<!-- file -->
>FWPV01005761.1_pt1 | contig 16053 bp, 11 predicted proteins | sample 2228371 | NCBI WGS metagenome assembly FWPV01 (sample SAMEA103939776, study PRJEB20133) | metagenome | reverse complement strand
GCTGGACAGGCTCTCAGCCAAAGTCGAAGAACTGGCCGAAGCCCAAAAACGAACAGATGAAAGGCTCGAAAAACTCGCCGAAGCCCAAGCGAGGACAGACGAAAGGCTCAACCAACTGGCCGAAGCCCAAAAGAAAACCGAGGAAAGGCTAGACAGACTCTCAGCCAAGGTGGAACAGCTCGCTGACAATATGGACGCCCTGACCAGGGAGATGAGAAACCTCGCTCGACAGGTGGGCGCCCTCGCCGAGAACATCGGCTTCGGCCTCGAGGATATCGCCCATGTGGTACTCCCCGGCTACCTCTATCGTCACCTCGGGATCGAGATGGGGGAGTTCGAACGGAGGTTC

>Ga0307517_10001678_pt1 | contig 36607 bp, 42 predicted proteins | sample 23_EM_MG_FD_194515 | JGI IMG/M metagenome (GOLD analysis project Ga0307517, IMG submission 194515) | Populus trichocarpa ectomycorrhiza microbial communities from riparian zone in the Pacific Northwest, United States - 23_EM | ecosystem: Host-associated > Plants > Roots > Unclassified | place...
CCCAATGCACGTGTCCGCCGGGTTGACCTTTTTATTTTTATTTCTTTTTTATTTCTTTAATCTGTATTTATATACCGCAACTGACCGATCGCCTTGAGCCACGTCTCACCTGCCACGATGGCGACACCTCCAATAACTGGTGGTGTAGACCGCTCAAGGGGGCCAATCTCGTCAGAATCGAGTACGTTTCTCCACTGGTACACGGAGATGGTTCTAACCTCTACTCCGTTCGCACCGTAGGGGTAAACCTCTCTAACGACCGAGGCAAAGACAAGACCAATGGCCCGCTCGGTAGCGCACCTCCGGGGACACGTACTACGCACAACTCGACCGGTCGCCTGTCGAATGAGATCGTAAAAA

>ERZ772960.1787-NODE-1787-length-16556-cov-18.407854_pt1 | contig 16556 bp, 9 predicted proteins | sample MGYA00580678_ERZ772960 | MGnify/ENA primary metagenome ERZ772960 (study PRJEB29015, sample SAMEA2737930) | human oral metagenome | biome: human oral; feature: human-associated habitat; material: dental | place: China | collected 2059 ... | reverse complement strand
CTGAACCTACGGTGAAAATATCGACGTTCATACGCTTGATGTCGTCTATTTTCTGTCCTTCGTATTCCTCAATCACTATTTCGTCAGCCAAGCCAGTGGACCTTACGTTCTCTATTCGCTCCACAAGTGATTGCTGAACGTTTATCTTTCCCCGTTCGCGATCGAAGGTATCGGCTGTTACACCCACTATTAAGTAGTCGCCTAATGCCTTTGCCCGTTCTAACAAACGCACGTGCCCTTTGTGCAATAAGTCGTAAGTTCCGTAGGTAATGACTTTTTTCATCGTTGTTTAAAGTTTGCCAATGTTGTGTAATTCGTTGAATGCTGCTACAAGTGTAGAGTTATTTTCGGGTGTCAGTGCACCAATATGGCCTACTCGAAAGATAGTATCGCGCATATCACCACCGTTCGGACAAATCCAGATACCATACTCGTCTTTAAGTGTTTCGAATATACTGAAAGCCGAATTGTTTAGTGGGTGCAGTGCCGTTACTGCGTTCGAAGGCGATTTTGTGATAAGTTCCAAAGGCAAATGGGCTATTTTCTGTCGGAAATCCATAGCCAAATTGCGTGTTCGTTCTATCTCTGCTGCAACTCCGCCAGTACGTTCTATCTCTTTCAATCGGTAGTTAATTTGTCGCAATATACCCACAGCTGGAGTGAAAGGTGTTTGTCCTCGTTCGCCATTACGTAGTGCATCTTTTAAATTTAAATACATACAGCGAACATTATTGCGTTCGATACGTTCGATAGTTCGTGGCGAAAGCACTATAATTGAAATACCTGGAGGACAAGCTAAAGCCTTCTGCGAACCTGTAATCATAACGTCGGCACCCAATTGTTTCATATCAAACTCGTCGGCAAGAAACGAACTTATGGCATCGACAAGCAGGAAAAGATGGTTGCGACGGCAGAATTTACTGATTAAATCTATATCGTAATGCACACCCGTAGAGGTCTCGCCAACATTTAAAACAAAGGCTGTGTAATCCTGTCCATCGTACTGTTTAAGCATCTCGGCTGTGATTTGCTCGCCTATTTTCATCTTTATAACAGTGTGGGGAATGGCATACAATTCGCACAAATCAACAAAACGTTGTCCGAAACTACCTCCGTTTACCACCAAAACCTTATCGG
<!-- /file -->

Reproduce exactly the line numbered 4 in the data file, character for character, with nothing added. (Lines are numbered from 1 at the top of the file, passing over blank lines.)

CCCAATGCACGTGTCCGCCGGGTTGACCTTTTTATTTTTATTTCTTTTTTATTTCTTTAATCTGTATTTATATACCGCAACTGACCGATCGCCTTGAGCCACGTCTCACCTGCCACGATGGCGACACCTCCAATAACTGGTGGTGTAGACCGCTCAAGGGGGCCAATCTCGTCAGAATCGAGTACGTTTCTCCACTGGTACACGGAGATGGTTCTAACCTCTACTCCGTTCGCACCGTAGGGGTAAACCTCTCTAACGACCGAGGCAAAGACAAGACCAATGGCCCGCTCGGTAGCGCACCTCCGGGGACACGTACTACGCACAACTCGACCGGTCGCCTGTCGAATGAGATCGTAAAAA